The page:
Big Changes for Hospitals and Medical Device Marketers
A roundtable discussion organized by the University of Pennsylvania's Wharton Health Care Management Alumni Association explores dramatic changes in the traditional relationships among doctors, hospitals and medical device marketers. Watch an 11-minute video excerpt.
Some stark new realities posed by the Affordable Care Act for medical device marketers and hospital administrations were the topic of an unusually candid roundtable discussion organized here by the University of Pennsylvania's Wharton Health Care Management Alumni Association (WHCMAA).
Featuring the CEO of one of the country's largest medical technology companies, the CEO of New Jersey's second busiest hospital, and a Penn professor of health care management, the evening session took place in the Franklin Lakes, NJ, headquarters of "BD" or Becton Dickinson, one of the country's oldest and largest medical device and life-science product companies.
|Vincent Forlenza, Chairman and CEO, Becton Dickinson, Inc., and a 1980 alumnus of Penn's Wharton School.|
|Audrey Meyers, President and CEO of The Valley Hospital in Ridgewood, N.J. and 1980 alumna of Penn's Wharton School.|
|Robert Town, PhD, Wharton School Associate Professor of Health Care Management and Senior Fellow at Penn's Leonard Davis Institute of Health Economics.|
|Jeff Voigt, roundtable moderator, President of the Wharton Health Care Management Alumni Association, and medical device marketing consultant.|
Panelist Audrey Meyers, President and CEO of Valley Hospital in Ridgewood, N.J. kicked off the session by saying the net impact of the ACA's insurance exchange plans for hospitals will be "a negative." Her hospital has prepared by "looking at the way we deliver care, aligning directly with our physicians and really getting control over costs."
Vincent Forlenza, panelist and CEO of BD, an $8-billion-a-year firm, pointed out that the trends now disrupting so much of the health care industry actually emerged a few years before the passage of the ACA, which has since intensified them.
"The first major shock was the financial crisis," said Forlenza, whose international company earns 40% of its revenue from the sales to U.S. health care providers. "That crisis accelerated things that were happening across health care in the U.S. and around the globe."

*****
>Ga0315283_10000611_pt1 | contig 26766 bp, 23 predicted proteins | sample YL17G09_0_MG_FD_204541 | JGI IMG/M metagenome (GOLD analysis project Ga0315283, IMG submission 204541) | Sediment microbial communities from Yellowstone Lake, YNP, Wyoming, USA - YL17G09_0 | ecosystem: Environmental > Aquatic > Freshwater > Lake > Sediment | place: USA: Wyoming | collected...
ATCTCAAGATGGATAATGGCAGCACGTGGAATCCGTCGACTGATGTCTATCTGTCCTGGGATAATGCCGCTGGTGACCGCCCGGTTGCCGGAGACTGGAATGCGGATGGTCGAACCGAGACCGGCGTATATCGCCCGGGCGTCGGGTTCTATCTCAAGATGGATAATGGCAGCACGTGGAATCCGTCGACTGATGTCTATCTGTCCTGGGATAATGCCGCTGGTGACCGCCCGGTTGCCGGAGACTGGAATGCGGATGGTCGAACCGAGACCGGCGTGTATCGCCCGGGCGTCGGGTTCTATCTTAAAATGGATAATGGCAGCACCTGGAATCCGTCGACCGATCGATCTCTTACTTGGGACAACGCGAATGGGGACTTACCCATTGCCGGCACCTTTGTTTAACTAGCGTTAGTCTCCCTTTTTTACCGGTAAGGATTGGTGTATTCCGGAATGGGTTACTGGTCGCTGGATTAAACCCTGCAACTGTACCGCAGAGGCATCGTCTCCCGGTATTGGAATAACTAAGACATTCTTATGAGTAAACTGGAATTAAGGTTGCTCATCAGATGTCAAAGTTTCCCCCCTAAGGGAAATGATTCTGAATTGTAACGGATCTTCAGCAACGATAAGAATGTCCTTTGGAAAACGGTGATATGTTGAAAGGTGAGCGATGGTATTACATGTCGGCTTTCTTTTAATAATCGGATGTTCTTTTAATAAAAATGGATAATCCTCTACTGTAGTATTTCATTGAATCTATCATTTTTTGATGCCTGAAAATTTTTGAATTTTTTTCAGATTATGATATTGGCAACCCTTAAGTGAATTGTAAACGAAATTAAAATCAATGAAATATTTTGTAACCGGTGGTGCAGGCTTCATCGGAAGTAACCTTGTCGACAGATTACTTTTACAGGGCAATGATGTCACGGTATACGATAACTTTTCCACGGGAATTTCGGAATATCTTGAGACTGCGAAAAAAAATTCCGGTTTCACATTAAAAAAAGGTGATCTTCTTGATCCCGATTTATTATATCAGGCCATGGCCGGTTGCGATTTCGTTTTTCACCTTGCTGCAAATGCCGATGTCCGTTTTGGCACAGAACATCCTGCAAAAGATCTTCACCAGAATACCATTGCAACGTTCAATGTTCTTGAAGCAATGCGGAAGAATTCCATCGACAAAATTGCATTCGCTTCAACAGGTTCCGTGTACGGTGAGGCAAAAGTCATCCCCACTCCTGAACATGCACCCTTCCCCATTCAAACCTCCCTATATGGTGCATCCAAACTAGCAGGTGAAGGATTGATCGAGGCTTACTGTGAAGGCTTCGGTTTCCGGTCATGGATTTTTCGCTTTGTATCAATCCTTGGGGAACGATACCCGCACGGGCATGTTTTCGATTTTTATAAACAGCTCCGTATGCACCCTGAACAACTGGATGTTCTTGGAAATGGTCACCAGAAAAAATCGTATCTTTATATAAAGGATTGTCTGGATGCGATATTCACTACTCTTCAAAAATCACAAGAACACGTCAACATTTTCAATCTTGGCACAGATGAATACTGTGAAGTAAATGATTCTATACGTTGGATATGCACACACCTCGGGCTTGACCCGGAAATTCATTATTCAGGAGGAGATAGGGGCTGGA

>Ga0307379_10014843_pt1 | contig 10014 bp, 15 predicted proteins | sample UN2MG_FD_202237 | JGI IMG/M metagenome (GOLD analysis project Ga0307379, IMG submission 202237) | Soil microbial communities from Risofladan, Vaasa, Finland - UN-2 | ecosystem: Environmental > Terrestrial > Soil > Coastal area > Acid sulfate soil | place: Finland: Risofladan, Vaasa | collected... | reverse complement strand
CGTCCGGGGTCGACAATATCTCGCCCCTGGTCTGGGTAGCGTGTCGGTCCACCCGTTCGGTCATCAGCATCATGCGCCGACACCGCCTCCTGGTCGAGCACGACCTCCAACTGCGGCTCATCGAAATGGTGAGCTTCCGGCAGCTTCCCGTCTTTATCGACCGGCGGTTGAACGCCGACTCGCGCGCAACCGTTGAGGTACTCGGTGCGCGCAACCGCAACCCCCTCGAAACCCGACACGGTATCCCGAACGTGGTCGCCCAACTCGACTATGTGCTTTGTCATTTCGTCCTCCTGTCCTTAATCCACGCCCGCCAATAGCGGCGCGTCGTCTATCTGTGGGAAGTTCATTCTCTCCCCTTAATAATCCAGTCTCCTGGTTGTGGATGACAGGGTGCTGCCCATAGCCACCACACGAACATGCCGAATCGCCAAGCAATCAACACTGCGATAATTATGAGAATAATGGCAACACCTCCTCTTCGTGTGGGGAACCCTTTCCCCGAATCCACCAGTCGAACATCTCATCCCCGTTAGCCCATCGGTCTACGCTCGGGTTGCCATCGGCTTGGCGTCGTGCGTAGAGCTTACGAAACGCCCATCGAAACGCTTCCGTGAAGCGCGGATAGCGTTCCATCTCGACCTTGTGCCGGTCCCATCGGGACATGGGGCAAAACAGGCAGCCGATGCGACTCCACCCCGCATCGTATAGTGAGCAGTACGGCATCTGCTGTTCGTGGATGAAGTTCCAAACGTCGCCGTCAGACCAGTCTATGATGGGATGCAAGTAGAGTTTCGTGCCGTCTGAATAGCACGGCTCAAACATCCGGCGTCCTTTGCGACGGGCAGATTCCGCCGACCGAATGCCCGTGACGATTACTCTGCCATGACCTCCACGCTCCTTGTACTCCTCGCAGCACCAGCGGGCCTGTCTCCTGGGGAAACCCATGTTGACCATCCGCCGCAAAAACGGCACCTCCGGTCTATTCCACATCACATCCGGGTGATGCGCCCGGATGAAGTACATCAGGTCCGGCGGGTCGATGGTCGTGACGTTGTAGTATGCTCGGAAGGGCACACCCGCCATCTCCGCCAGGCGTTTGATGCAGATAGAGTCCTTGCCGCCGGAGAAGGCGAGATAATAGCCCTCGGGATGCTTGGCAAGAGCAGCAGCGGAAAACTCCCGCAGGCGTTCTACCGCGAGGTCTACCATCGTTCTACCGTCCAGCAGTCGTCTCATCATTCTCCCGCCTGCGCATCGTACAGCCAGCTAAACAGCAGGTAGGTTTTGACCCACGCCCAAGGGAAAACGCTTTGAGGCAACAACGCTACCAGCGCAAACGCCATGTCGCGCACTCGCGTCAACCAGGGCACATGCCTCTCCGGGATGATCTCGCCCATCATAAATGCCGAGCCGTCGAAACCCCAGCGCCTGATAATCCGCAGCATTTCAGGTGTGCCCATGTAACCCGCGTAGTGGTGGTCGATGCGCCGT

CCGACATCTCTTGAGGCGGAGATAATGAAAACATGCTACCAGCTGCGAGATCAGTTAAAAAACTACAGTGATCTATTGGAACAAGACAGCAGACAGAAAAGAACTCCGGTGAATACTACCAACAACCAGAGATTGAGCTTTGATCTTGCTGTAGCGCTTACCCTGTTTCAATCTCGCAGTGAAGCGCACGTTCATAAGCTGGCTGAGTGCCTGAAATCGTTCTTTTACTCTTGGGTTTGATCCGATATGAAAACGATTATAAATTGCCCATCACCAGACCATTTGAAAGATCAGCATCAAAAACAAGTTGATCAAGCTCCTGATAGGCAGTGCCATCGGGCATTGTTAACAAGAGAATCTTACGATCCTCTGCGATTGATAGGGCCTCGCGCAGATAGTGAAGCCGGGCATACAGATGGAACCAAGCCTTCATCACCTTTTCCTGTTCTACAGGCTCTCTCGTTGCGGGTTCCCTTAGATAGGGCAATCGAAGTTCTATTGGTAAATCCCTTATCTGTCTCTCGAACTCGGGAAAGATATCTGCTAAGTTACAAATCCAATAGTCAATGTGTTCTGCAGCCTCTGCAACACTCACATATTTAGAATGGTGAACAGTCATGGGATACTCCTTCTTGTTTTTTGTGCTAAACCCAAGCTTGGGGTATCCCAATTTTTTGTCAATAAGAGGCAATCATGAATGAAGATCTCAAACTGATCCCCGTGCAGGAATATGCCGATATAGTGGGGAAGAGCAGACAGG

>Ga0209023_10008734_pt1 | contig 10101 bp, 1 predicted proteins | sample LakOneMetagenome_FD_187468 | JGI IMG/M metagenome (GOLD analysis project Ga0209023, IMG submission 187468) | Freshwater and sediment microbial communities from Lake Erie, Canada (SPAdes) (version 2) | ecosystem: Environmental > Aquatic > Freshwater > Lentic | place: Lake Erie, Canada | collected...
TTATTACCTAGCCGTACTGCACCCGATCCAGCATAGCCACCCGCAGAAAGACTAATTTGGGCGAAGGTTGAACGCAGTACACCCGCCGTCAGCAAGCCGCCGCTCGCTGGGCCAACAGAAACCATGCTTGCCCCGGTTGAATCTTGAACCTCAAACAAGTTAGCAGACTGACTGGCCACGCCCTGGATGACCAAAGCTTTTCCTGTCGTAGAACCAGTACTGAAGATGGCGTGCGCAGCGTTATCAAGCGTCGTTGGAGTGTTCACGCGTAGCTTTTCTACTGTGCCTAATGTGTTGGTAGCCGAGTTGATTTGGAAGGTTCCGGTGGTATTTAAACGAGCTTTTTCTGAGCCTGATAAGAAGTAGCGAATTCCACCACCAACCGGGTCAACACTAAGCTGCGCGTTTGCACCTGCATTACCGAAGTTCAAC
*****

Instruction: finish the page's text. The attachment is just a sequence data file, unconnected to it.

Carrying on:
"Five years ago," he said, "U.S. hospitals' spending was growing about 7% annually but then it dropped very quickly to 3%. So you had a major change in the device markets because those hospitals started spending less."
New health economics emphasis
"The other thing that changed dramatically," Forlenza continued, "is that if we go in to talk to the (hospital) CFO, they are much more demanding now in terms of the way they are looking at (a new product's) clinical benefit and also looking very hard at any claims around the economic benefits. So, we've been investing very heavily in health economics research because we know that we have to show up with a value proposition; we have to show up with numbers that really make sense."
Meyers spoke from the other side of the desk on that issue. "One of the major changes," she said, "is that years ago, vendors would get into the hospital and find their way directly to the operating rooms and the surgeons and convince them that this product was the latest and greatest and they had to have it," she said. "Now, products don't come into the hospital unless they're reviewed and vetted by a standards committee of physicians."
'Physician alignment' issue
Another topic of the session was how hospitals like Meyers' were managing physician "alignment" -- or, getting the doctors whose practices they've purchased to become highly motivated cogs inside the hospitals' daily operations.
"That's been a very tumultuous relationship," said panelist Robert Town, a health economist and Associate Professor of Health Care Management at Penn's Wharton School.